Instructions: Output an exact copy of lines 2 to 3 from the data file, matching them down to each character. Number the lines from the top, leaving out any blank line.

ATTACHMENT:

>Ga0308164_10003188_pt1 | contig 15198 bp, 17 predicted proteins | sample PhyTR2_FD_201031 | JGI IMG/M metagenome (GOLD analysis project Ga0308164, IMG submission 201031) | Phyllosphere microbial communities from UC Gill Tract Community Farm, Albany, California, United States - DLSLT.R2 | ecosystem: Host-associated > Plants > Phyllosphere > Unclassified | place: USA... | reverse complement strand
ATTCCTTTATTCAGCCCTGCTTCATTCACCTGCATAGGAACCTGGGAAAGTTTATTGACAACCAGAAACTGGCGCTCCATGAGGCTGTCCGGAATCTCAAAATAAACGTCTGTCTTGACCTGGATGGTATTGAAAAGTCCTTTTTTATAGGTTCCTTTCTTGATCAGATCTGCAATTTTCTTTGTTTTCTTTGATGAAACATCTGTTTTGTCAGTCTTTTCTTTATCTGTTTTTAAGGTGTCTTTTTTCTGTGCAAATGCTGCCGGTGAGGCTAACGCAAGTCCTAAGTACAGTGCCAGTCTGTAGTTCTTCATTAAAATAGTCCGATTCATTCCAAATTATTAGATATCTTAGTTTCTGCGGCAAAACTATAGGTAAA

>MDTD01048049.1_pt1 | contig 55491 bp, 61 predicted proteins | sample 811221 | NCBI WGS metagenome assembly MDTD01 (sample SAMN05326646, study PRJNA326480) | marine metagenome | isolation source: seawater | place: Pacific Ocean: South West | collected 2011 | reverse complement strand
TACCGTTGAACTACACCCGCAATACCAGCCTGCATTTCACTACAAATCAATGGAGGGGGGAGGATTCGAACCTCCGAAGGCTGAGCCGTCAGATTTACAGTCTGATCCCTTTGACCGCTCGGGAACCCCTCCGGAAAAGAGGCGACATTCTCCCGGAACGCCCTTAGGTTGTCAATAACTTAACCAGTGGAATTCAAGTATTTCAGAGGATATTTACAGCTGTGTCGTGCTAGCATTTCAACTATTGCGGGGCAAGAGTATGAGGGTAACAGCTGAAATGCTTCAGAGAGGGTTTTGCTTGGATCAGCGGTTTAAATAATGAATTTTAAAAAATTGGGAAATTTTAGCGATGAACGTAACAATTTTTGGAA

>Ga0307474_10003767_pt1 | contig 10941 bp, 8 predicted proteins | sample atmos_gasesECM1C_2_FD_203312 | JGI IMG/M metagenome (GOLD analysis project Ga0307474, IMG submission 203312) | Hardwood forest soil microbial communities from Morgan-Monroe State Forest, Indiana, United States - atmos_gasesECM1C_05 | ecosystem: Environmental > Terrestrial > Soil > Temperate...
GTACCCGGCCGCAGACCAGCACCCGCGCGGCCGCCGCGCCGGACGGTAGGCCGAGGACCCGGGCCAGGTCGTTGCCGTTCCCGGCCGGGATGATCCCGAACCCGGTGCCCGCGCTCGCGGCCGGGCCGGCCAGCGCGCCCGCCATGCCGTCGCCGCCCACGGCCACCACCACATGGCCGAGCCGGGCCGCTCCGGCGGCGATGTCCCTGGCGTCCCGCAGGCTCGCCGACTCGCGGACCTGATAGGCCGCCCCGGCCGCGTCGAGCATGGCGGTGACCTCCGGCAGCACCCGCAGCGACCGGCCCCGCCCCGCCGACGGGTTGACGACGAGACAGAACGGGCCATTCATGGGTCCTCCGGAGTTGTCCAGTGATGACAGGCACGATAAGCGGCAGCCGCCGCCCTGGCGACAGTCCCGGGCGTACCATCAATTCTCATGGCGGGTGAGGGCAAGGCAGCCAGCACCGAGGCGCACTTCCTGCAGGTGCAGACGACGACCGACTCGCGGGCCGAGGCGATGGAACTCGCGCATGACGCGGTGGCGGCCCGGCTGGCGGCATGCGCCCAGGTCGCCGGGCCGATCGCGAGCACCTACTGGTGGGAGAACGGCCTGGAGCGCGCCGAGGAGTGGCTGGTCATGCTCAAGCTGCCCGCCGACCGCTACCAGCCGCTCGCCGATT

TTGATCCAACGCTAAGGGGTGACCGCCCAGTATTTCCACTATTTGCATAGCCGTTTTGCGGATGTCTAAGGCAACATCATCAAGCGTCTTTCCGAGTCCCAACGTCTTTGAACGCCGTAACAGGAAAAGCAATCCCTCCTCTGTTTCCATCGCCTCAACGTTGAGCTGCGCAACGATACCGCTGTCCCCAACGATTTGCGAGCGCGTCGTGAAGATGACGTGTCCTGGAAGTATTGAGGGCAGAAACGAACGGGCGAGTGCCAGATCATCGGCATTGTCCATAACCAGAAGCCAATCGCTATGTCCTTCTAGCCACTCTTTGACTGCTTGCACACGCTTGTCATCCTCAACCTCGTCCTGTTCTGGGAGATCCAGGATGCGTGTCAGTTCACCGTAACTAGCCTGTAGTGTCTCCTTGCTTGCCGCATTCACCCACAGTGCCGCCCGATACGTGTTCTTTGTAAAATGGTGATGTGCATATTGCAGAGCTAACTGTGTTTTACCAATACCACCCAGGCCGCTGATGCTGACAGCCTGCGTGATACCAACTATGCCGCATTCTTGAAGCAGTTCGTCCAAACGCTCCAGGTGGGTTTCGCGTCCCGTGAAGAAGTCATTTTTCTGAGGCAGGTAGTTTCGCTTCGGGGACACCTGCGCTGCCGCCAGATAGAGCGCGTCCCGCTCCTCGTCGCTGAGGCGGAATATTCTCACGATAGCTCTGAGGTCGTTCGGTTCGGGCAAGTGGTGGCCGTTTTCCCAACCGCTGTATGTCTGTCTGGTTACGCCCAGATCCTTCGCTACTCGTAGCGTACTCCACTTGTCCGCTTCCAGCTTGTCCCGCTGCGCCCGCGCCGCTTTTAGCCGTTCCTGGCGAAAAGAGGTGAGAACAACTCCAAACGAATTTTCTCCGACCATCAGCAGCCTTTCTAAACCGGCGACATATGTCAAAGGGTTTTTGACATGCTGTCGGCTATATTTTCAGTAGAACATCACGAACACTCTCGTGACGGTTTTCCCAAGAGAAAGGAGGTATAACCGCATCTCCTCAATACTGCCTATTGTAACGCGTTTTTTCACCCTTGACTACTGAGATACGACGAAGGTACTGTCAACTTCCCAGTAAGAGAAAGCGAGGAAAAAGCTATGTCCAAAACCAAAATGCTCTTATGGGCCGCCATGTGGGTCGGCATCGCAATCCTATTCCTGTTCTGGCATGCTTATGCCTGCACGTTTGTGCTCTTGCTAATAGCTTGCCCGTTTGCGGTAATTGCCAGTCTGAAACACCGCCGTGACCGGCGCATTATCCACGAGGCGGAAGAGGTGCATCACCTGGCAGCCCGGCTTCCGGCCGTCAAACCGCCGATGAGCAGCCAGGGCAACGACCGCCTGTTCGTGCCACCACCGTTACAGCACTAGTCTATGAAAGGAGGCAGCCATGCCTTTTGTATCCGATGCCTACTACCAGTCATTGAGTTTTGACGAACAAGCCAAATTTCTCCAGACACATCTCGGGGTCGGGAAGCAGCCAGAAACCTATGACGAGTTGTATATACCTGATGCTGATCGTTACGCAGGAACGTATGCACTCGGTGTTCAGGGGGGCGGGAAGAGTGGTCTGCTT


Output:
ATTCCTTTATTCAGCCCTGCTTCATTCACCTGCATAGGAACCTGGGAAAGTTTATTGACAACCAGAAACTGGCGCTCCATGAGGCTGTCCGGAATCTCAAAATAAACGTCTGTCTTGACCTGGATGGTATTGAAAAGTCCTTTTTTATAGGTTCCTTTCTTGATCAGATCTGCAATTTTCTTTGTTTTCTTTGATGAAACATCTGTTTTGTCAGTCTTTTCTTTATCTGTTTTTAAGGTGTCTTTTTTCTGTGCAAATGCTGCCGGTGAGGCTAACGCAAGTCCTAAGTACAGTGCCAGTCTGTAGTTCTTCATTAAAATAGTCCGATTCATTCCAAATTATTAGATATCTTAGTTTCTGCGGCAAAACTATAGGTAAA

>MDTD01048049.1_pt1 | contig 55491 bp, 61 predicted proteins | sample 811221 | NCBI WGS metagenome assembly MDTD01 (sample SAMN05326646, study PRJNA326480) | marine metagenome | isolation source: seawater | place: Pacific Ocean: South West | collected 2011 | reverse complement strand